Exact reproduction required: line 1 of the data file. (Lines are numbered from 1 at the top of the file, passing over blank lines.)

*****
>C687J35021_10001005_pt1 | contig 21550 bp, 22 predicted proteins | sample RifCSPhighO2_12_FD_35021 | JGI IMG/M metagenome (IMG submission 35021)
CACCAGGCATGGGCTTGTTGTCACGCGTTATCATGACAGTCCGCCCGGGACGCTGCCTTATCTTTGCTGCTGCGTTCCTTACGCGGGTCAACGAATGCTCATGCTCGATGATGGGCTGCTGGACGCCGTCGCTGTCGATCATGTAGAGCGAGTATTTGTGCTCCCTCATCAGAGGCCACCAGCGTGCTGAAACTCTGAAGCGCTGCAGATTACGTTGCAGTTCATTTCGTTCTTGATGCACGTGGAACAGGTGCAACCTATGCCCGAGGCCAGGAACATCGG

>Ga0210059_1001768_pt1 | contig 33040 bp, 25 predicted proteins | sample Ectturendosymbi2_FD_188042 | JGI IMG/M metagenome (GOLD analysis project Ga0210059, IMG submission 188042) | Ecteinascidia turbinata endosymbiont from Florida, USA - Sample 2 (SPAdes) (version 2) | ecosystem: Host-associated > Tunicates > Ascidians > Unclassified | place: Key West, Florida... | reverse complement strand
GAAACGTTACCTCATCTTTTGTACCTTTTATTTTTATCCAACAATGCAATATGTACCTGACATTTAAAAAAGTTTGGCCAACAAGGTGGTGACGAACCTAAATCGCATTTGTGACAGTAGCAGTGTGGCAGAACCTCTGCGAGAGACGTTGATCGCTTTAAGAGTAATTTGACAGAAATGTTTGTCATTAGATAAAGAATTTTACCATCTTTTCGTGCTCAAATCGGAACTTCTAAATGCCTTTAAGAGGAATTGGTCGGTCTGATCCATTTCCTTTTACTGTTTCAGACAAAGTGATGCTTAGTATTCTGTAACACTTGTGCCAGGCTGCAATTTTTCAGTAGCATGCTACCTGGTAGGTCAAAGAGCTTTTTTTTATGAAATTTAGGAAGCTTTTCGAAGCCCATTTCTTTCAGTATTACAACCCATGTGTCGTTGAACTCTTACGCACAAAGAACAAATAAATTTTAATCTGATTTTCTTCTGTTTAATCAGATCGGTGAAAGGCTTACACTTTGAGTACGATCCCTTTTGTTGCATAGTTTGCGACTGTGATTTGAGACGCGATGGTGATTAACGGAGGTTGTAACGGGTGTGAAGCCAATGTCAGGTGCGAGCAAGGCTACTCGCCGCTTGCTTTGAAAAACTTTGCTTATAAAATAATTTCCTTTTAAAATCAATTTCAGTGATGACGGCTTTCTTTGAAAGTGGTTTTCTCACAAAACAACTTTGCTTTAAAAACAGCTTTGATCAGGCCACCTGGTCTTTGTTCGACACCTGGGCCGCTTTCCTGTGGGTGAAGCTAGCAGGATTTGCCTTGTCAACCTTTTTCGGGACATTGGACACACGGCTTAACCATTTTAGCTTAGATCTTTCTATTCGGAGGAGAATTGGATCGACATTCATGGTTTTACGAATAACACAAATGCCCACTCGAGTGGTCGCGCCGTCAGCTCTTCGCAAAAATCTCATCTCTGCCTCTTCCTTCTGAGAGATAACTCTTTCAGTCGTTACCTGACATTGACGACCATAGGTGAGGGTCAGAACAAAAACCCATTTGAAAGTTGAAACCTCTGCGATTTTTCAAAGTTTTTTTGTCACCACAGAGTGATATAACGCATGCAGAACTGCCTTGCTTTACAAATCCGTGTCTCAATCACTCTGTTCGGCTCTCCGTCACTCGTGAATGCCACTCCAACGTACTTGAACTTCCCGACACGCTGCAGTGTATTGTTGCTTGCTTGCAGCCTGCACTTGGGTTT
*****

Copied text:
>C687J35021_10001005_pt1 | contig 21550 bp, 22 predicted proteins | sample RifCSPhighO2_12_FD_35021 | JGI IMG/M metagenome (IMG submission 35021)